Archive for September, 2015

A Tale of Two Houses

Two housesThe house I live in now is lovely. It’s not my dream home (that would be a house with a wide front porch and a view of a lake), but it has beautiful features, like a coved ceiling in the living room and a gorgeous tree out back that explodes with white flowers each spring. The neighborhood is pleasant, and my family is happy here. I feel content living in our house, which we’ve rented for almost five years. More than that, I feel safe living here.

That’s a contrast to our old house. It looked normal enough—it was built in the 90s in a middle class neighborhood, and had a pretty front porch with brick pillars, a welcome respite from the sun. We bought it as a foreclosure, and quickly got to work renovating it, installing new appliances and cabinets in the kitchen, and countertops in the bathrooms. By the time we were done fixing it up, I was familiar with every inch of the place, having painted the entire house inside and out. I even taught myself how to tile.

I never had the same sense of peace in that house as I do in our current house, and I didn’t realize how edgy I felt until I moved. My sense of unease started when we first looked at the house with my in-laws. They had brought their dog with them. The poodle went everywhere—she was smart and house-trained, so there was little fear of her messing up the place. Still, when she followed us into the bedroom that was to become mine and my husband’s, she acted strange. She padded over to the wall where our headboard would eventually rest, and squatted down as though she were going to urinate on the white carpet. It was completely out of character, but there was nothing visibly unsettling about the house. It looked like a regular house.

A number of strange things happened in that house. I’d see shadows out of the corner of my eye, or get a sense of someone watching me. A year after moving in, I gave birth to twin boys. That was a tough time. Although I was thrilled to have my sons, I felt constantly overwhelmed and sleep-deprived. It was easy to blame the things that happened on a tired mind, particularly since my husband never experienced anything odd. That was better than the alternative, that what I was experiencing was real, or worse, that I was having a psychotic break.

Now that we live in a peaceful house, where I’ve never experienced anything remotely supernatural, I do believe that those things were real, and I wasn’t experiencing some kind of post-partem insanity. I may be eccentric and overly fond of ghost stories, but I’m sound of mind.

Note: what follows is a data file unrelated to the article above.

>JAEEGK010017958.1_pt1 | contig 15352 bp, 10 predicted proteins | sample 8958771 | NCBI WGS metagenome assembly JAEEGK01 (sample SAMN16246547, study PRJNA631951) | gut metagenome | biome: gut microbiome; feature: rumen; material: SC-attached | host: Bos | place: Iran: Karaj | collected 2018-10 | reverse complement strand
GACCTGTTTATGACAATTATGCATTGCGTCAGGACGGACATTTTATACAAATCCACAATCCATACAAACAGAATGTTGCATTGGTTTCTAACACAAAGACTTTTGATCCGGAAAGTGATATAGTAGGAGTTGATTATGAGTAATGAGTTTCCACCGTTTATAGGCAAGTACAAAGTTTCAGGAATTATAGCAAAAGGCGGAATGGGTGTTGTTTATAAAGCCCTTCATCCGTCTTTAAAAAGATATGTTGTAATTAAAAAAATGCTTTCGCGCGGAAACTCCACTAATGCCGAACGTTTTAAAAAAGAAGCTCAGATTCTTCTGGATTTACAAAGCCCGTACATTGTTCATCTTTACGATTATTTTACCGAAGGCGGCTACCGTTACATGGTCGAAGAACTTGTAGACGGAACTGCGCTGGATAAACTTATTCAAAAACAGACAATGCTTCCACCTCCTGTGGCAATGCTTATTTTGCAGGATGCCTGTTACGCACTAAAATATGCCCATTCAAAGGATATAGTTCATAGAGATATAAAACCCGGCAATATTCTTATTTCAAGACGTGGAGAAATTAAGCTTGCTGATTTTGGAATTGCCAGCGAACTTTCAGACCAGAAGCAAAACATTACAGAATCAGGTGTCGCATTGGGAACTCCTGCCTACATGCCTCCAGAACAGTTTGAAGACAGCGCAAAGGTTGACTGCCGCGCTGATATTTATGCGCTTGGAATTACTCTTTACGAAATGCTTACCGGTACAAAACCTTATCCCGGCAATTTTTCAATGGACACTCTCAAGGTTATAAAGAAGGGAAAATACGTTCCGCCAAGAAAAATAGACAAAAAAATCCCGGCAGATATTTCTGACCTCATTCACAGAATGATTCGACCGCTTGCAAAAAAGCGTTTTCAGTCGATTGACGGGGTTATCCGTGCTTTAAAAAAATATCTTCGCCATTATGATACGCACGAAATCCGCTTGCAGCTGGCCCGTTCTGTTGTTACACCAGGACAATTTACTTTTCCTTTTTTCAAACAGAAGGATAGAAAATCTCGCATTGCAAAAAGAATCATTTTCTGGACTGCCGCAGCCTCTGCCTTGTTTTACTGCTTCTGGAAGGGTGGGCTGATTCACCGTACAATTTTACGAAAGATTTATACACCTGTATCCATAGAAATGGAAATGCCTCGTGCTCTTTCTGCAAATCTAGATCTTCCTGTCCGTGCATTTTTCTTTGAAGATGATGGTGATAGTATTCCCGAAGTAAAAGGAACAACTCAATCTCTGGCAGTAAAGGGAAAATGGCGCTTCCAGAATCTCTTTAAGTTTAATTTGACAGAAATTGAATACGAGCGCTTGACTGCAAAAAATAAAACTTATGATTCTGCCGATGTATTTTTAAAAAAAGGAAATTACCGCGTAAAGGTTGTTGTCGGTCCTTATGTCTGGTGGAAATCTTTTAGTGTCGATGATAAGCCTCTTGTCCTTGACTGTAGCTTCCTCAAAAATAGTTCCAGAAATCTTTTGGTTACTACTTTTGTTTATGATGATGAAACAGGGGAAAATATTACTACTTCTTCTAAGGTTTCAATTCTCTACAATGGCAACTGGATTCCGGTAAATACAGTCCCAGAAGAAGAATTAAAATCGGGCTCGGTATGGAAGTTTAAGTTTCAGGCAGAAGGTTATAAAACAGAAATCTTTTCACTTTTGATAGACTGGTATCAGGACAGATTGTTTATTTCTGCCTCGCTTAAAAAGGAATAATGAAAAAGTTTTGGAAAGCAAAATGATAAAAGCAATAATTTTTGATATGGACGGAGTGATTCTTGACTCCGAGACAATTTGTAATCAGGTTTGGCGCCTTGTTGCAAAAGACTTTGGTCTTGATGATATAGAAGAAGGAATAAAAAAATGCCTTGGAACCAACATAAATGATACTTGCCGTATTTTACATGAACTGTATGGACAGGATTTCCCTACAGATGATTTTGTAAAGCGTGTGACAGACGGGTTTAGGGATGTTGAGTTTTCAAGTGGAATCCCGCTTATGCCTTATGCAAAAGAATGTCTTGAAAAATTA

After the boys were born, we were drowning in baby gear. Some of it was electronic, with flashing lights and cute sounds designed to keep infants entertained. Sometimes those toys would go off by themselves. My husband blamed it on static electricity, or a button that got pressed and stuck.

One night, when he couldn’t sleep, my husband decided to go grocery shopping at a store that was open 24 hours. (When you have young children, you do odd things like that. It’s easier than dragging kids to a store.) Meanwhile, I was having a nightmare.

The dream was so vivid, I thought I was awake. I sat up in bed, and looked over at our closet. The door was open, which was weird, because I always insisted on sleeping with it closed. My room was dark, but I could make out the white louvered closet door, and the darker interior of the closet. There was someone—something—standing in my closet, a shadowy form even darker than its surroundings. Frozen in fear, I watched it for a few seconds, and I could feel it watching me. Then, it took a step toward the bed.

I jerked awake, breathing hard, my heart thudding in my chest. Immediately I looked at the closet door. It was shut tight. But my husband was missing from his place in the bed, and that’s when I realized he wasn’t home. It was just me and the boys.

I sat there in the dark, trying to calm myself, shaking off the nightmare. Then, out in the living room, one of the baby toys went off by itself, playing its happy little song in the middle of the night, in our otherwise silent house.

I stared into the hallway toward the living room and then looked back at the closet. I decided I didn’t want to sit there by myself in the dark, and I didn’t want my children to be vulnerable to whatever was paying us a visit.

I turned on some lights and checked out the house. There was no one in the living room. No one had broken in and tripped over the toy, setting it off. I went through the rest of the house and found nothing.

My kids were safe in their room, sleeping peacefully. I didn’t think I’d be able to sleep again, and certainly not alone. I grabbed some blankets and my pillow and made a bed on the floor of the boys’ room. Having other human beings near me helped, and somehow I fell back to sleep, this time with no dreams.

© Melissa Eskue Ousley 2015